For example, the experience of growing offshore from tiny home market presents special challenges you just won’t read about in overseas textbooks or business magazines. Scott Technology’s first US order was for system 20 times larger than anything it had done before. Upscaling 20 fold – and quickly – carries great risks to the new exporter’s fledgling reputation for quality and delivery. Overseas success catapults firms into intense periods of very rapid growth, when sales double and re-double every year for period of three to four years. We call these experiences “the gusher”. Gushers can carry firm to glory – or they can blow business to bits. When Intel or Nissan open branch plant in Geelong, quite different issues are at stake.
In fact these New Zealand companies have built their overseas operations in manner quite opposite to the international theory. The more globalised firms have all kept their manufacturing at home in New Zealand and it is the Australasian-focused businesses that have plants offshore. Likewise, the global players are more likely to work through independent distributors, and it is the trans-Tasman firms that prefer to sell to the customer directly. Read the US and European textbooks and you will get the exact opposite story. Base your strategy on them and you can expect problems.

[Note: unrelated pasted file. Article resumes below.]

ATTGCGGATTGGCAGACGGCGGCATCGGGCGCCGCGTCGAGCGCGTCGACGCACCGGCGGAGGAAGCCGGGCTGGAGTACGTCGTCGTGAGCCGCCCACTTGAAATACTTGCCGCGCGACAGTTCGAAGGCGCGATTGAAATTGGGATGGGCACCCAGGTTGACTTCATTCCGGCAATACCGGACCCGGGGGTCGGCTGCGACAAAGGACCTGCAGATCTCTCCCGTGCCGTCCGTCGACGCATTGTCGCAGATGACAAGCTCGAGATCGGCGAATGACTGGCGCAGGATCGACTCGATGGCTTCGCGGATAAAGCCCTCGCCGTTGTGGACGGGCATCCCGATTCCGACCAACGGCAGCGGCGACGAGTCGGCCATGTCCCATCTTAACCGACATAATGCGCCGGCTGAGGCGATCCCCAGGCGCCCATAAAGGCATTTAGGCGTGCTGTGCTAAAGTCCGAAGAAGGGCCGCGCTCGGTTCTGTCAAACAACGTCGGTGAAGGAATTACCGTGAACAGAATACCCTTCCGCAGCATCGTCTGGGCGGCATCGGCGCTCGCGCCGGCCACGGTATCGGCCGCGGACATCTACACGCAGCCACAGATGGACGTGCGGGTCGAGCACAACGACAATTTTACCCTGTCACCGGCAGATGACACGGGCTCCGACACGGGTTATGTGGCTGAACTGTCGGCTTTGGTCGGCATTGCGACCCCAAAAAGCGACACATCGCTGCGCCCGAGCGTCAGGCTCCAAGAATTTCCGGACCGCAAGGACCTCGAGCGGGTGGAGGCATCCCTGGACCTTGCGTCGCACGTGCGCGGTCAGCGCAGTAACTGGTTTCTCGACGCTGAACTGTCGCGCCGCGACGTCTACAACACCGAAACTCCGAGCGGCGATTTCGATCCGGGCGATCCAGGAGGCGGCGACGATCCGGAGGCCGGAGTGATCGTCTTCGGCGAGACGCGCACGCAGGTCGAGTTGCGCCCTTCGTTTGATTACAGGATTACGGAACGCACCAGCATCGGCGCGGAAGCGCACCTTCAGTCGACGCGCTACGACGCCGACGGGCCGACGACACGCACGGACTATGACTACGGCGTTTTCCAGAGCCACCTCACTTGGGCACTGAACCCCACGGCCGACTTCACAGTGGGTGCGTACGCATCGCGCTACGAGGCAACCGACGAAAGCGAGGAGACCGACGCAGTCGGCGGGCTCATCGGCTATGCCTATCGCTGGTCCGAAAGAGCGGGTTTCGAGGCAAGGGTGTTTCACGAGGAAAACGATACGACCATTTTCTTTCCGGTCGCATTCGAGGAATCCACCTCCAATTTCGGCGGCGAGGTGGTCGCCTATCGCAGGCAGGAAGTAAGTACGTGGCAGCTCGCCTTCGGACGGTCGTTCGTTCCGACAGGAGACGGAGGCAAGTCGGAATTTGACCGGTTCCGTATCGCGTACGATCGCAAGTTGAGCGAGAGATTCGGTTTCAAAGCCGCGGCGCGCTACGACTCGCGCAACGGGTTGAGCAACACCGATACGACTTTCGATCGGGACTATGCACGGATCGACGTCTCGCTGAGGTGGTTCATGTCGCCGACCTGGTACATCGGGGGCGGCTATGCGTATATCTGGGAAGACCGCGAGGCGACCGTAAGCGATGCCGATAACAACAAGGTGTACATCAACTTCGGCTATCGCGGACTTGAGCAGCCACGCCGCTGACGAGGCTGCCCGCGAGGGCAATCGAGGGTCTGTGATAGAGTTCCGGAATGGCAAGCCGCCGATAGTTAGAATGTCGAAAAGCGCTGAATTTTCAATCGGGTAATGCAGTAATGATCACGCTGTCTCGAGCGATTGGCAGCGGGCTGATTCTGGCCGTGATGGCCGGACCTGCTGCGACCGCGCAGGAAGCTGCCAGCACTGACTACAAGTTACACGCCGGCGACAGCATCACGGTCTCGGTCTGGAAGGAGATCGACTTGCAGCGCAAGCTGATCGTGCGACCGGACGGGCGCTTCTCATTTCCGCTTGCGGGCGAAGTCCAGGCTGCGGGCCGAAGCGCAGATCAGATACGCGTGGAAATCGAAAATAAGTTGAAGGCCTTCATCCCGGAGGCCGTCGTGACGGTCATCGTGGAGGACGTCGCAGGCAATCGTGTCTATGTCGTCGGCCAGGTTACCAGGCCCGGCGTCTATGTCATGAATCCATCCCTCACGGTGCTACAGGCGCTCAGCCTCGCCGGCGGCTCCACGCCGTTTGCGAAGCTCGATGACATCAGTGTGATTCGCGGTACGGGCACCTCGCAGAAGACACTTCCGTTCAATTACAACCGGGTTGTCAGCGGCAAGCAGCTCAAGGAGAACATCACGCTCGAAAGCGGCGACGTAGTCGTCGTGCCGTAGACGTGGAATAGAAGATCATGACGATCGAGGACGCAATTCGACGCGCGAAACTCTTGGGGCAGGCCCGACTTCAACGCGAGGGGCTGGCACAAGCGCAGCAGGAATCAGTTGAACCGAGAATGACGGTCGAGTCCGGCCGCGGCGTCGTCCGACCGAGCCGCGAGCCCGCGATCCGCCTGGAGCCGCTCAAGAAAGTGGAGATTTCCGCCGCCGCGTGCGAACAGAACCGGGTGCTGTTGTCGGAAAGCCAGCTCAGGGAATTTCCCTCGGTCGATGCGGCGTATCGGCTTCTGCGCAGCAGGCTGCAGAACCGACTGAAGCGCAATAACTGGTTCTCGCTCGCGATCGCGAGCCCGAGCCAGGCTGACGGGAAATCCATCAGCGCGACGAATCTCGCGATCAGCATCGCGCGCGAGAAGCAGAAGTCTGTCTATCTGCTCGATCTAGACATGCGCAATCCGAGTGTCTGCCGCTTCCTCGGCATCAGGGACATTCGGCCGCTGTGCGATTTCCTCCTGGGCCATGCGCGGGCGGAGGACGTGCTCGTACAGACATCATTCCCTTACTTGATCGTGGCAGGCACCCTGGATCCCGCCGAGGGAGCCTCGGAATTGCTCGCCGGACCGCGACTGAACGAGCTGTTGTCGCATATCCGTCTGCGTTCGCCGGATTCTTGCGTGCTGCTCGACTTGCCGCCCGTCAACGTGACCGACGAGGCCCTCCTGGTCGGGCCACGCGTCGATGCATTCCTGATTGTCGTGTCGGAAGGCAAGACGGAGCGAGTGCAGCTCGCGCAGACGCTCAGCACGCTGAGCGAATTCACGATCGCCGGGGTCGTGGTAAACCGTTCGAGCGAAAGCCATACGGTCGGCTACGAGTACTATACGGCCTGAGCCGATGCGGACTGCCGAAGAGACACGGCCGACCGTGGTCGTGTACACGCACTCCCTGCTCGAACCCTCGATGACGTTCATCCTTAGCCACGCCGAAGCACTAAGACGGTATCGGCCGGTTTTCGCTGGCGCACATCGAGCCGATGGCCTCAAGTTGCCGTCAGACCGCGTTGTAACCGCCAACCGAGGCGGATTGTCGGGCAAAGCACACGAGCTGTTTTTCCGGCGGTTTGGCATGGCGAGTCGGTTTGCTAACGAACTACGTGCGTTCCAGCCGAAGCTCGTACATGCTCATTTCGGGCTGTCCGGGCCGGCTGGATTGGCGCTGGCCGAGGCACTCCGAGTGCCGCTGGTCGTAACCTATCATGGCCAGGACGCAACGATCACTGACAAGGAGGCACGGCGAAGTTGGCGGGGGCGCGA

In looking at the development of these firms over their history, what is most striking is that they have re-invented themselves several times over. Criterion Furniture had leading share of the US market for stereo system cabinets until midi-systems came along and Criterion’s OEM customers cut it loose. The company has re-established itself around whole new business model with broad range of ready-to-assemble furniture for the Australasian market under its own brand name. Experiences like the gusher have the same transforming effect.
What these companies have managed to do in these transitions is always find ways to build on past strengths, leveraging one source of advantage into another. So when Bill Gallagher first entered Europe, he quickly used his technological advantage in mains-powered electric fence systems to establish European-wide network of independent distributors. This gave him an advantage over Danish competitor that he enjoys to this day.
For these firms, strategic change is not an exercise in wiping the slate clean and starting again, but of finding new ways to turn old strengths to advantage as the business grows. Indeed it is in these periods of re-invention that we see these firms first establish new competitive capabilities that give them advantage for years to follow.